I am absolutely delighted to see bluebirds at this time of the year, when the number of birds has been steadily decreasing. These little birds, along with Northern Cardinals, add a burst of color during the long, gray days of the winter months.

bluebird

Bluebird

Bluebird

© Michael Q. Powell. All rights reserved.

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On Wednesday at Occoquan Bay National Wildlife Refuge, it was fun photographing this colorful Northern Flicker (Colaptes auratus) feasting in a field of sumac. The muted tones of the sumac really help the female flicker to stand out in this image, particularly because she turned to the side and revealed the patch of bright red on the nape of her neck.

In case you are curious, I can tell that she is a female, because she lacks the black “mustache” stripe that is present with males. If you want to see a male Northern Flicker for the sake of comparison, check out my post from December 2020 entitled “Flicker in December.”

Northern Flicker

© Michael Q. Powell. All rights reserved.

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This White-throated Sparrow (Zonotrichia albicollis) was feasting on the abundant sumac berries when I spotted him on Tuesday at Occoquan Bay National Wildlife Refuge. In recent weeks I have repeatedly seen bluebirds in this patch of sumac and I always check it now whenever I visit this location.

I see White-throated Sparrows quite often during the winter months, but this was this first time I have seen them in this field. Normally I spot them when they are poking about in the undergrowth of bushes and other vegetation.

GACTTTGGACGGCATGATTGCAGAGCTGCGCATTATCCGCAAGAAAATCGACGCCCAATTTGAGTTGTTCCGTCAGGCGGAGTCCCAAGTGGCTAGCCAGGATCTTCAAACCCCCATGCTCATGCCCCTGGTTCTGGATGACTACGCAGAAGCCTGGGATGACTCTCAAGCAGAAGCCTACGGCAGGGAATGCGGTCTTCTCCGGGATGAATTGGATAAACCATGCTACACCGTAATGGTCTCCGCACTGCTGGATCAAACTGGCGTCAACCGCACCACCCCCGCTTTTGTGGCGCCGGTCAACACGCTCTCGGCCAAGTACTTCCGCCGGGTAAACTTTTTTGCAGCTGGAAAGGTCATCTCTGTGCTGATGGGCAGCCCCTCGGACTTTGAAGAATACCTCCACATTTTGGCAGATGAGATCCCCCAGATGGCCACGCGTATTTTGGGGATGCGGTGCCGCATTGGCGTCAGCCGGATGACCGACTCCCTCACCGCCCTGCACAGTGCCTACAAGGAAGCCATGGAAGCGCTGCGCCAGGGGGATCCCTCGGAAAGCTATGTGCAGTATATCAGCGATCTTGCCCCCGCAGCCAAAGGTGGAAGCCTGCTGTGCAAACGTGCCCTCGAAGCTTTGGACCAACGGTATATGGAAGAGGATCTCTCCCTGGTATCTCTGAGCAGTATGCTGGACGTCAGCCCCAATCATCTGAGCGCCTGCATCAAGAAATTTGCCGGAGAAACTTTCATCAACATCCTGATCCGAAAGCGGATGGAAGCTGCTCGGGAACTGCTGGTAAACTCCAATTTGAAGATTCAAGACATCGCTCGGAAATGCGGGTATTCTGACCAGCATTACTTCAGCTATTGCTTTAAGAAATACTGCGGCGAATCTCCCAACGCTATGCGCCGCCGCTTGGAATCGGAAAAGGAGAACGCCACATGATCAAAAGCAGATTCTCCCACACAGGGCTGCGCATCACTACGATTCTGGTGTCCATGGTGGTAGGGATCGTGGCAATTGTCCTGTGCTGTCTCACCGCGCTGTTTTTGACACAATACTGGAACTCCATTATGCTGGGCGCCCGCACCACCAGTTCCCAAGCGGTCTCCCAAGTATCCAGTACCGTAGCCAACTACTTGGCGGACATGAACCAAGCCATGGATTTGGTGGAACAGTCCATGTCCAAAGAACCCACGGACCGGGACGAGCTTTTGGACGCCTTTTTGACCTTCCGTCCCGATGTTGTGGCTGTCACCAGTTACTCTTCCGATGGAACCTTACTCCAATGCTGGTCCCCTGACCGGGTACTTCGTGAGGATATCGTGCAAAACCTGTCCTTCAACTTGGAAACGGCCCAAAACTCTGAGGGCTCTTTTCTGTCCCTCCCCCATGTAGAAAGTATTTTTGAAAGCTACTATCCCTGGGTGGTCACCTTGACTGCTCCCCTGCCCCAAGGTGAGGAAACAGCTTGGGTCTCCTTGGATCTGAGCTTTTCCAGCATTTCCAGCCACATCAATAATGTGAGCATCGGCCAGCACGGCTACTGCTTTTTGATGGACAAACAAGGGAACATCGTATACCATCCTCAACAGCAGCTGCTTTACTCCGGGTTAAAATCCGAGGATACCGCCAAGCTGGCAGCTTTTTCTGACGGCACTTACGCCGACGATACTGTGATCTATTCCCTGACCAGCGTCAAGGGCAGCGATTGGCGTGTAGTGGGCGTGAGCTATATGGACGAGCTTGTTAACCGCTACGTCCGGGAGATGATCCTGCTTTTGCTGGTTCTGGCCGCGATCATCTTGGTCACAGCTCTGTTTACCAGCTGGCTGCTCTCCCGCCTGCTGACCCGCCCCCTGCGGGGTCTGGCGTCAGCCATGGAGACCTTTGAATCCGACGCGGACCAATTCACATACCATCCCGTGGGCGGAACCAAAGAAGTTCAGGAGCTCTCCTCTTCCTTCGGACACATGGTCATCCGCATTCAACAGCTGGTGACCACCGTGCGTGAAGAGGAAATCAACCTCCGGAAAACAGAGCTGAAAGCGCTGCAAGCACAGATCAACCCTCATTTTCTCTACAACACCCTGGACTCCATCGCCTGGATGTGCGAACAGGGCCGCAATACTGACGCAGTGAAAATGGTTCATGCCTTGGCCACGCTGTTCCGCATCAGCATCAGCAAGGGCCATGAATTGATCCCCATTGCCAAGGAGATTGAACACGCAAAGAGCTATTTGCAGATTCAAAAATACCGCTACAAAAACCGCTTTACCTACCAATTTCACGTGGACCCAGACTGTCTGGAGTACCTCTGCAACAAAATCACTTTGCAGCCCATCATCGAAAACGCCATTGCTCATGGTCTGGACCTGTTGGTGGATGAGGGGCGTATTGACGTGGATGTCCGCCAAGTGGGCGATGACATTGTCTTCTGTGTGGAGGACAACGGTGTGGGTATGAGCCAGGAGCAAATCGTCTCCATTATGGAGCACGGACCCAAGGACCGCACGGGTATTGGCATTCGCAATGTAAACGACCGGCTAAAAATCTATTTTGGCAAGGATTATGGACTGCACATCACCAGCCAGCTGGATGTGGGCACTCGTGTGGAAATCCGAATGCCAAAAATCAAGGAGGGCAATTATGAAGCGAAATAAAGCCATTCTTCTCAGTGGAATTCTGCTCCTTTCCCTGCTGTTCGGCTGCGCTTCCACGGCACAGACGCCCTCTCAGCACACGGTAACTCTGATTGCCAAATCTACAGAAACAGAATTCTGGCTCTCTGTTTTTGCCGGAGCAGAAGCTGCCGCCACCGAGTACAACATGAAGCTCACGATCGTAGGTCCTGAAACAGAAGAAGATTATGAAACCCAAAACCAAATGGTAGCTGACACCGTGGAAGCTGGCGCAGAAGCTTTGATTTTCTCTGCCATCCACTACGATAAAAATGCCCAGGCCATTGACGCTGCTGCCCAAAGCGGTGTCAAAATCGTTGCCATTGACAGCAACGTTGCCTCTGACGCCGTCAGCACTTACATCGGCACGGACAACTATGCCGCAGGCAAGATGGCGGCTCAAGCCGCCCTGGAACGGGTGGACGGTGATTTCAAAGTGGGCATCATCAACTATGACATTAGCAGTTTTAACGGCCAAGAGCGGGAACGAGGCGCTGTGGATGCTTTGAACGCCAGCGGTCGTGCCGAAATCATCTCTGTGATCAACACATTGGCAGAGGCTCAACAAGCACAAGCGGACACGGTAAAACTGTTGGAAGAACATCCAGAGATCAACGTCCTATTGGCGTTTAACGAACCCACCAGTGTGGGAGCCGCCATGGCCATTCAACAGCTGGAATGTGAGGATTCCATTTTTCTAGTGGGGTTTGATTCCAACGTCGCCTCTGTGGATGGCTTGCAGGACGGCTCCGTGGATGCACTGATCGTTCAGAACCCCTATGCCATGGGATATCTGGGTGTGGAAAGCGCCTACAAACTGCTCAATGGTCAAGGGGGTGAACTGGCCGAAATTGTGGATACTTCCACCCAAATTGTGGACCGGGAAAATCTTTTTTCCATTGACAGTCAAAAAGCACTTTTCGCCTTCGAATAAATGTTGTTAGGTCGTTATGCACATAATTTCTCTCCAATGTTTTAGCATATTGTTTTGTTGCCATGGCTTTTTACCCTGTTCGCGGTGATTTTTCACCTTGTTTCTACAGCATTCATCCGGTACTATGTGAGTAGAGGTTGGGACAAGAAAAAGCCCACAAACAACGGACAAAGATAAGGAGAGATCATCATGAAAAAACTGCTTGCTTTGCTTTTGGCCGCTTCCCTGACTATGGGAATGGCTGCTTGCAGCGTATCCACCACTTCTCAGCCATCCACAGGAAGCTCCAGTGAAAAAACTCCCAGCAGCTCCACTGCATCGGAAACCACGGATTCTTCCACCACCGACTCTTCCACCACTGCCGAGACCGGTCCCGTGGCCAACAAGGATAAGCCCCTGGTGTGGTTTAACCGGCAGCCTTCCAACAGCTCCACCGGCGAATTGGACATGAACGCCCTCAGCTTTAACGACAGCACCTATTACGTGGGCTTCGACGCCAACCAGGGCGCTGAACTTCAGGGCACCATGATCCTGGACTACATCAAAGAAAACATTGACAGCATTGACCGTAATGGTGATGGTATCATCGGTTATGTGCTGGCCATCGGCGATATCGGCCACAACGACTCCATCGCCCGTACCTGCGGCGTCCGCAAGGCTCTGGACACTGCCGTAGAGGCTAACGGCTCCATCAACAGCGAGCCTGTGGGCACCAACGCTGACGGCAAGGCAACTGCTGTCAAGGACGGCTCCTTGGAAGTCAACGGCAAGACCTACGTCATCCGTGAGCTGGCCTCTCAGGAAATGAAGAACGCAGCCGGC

White-throated Sparrow

White-throated Sparrow

© Michael Q. Powell. All rights reserved.

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If I had to list my favorite birds, Eastern Bluebirds (Sialia sialis) would certainly be near the top of the list. The color combination of blue and orange is so striking and so beautiful that it delights me every time that I am blessed to spot a bluebird. Without fail, I also recall a comment I received several years ago from a young reader, Benjamin, who noted that the birds had as much orange as blue in their feathers and wondered why they were not called Orange Bluebirds. Why indeed?

I already posted a few bluebird photos from a visit to Occoquan Bay National Wildlife Refuge last week, but decided that there were a few more that I just had to share. When the subjects are this photogenic, it is so much fun to see how many different “looks” I can get by varying my shooting angle and composition. I love how each of these there photos has a distinctively different background and “feel.”

Do you have favorite birds too? It should come as no surprise to those of you who follow this blog regularly, that Bald Eagles are probably at the top of my list.